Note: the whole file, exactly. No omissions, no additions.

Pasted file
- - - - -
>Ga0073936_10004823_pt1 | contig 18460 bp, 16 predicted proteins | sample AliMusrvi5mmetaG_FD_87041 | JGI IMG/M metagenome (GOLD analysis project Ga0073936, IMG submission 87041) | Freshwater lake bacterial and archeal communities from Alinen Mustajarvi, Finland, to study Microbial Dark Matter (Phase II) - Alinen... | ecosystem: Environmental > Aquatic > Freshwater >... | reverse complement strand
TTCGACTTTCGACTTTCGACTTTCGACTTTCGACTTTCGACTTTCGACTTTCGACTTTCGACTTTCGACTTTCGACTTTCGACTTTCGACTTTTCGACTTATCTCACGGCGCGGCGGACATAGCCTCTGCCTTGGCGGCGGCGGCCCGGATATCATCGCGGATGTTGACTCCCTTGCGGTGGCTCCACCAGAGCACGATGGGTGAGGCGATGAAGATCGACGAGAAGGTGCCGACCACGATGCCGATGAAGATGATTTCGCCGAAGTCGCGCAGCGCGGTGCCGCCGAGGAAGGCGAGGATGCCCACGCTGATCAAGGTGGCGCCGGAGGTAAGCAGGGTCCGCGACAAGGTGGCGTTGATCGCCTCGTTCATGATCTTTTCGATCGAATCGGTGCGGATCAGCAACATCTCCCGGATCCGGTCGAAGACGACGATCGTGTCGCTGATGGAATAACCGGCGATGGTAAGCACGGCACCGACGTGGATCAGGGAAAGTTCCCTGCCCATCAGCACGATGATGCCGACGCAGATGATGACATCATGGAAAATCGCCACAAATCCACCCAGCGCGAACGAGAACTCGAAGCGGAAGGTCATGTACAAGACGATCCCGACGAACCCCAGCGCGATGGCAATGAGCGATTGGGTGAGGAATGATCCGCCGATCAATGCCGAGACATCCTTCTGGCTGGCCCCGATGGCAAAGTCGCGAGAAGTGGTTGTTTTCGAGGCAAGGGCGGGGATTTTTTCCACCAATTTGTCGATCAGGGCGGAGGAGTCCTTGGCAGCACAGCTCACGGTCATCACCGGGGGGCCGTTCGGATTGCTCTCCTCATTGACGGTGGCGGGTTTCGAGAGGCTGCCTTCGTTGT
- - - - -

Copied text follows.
>Ga0073936_10004823_pt1 | contig 18460 bp, 16 predicted proteins | sample AliMusrvi5mmetaG_FD_87041 | JGI IMG/M metagenome (GOLD analysis project Ga0073936, IMG submission 87041) | Freshwater lake bacterial and archeal communities from Alinen Mustajarvi, Finland, to study Microbial Dark Matter (Phase II) - Alinen... | ecosystem: Environmental > Aquatic > Freshwater >... | reverse complement strand
TTCGACTTTCGACTTTCGACTTTCGACTTTCGACTTTCGACTTTCGACTTTCGACTTTCGACTTTCGACTTTCGACTTTCGACTTTCGACTTTTCGACTTATCTCACGGCGCGGCGGACATAGCCTCTGCCTTGGCGGCGGCGGCCCGGATATCATCGCGGATGTTGACTCCCTTGCGGTGGCTCCACCAGAGCACGATGGGTGAGGCGATGAAGATCGACGAGAAGGTGCCGACCACGATGCCGATGAAGATGATTTCGCCGAAGTCGCGCAGCGCGGTGCCGCCGAGGAAGGCGAGGATGCCCACGCTGATCAAGGTGGCGCCGGAGGTAAGCAGGGTCCGCGACAAGGTGGCGTTGATCGCCTCGTTCATGATCTTTTCGATCGAATCGGTGCGGATCAGCAACATCTCCCGGATCCGGTCGAAGACGACGATCGTGTCGCTGATGGAATAACCGGCGATGGTAAGCACGGCACCGACGTGGATCAGGGAAAGTTCCCTGCCCATCAGCACGATGATGCCGACGCAGATGATGACATCATGGAAAATCGCCACAAATCCACCCAGCGCGAACGAGAACTCGAAGCGGAAGGTCATGTACAAGACGATCCCGACGAACCCCAGCGCGATGGCAATGAGCGATTGGGTGAGGAATGATCCGCCGATCAATGCCGAGACATCCTTCTGGCTGGCCCCGATGGCAAAGTCGCGAGAAGTGGTTGTTTTCGAGGCAAGGGCGGGGATTTTTTCCACCAATTTGTCGATCAGGGCGGAGGAGTCCTTGGCAGCACAGCTCACGGTCATCACCGGGGGGCCGTTCGGATTGCTCTCCTCATTGACGGTGGCGGGTTTCGAGAGGCTGCCTTCGTTGT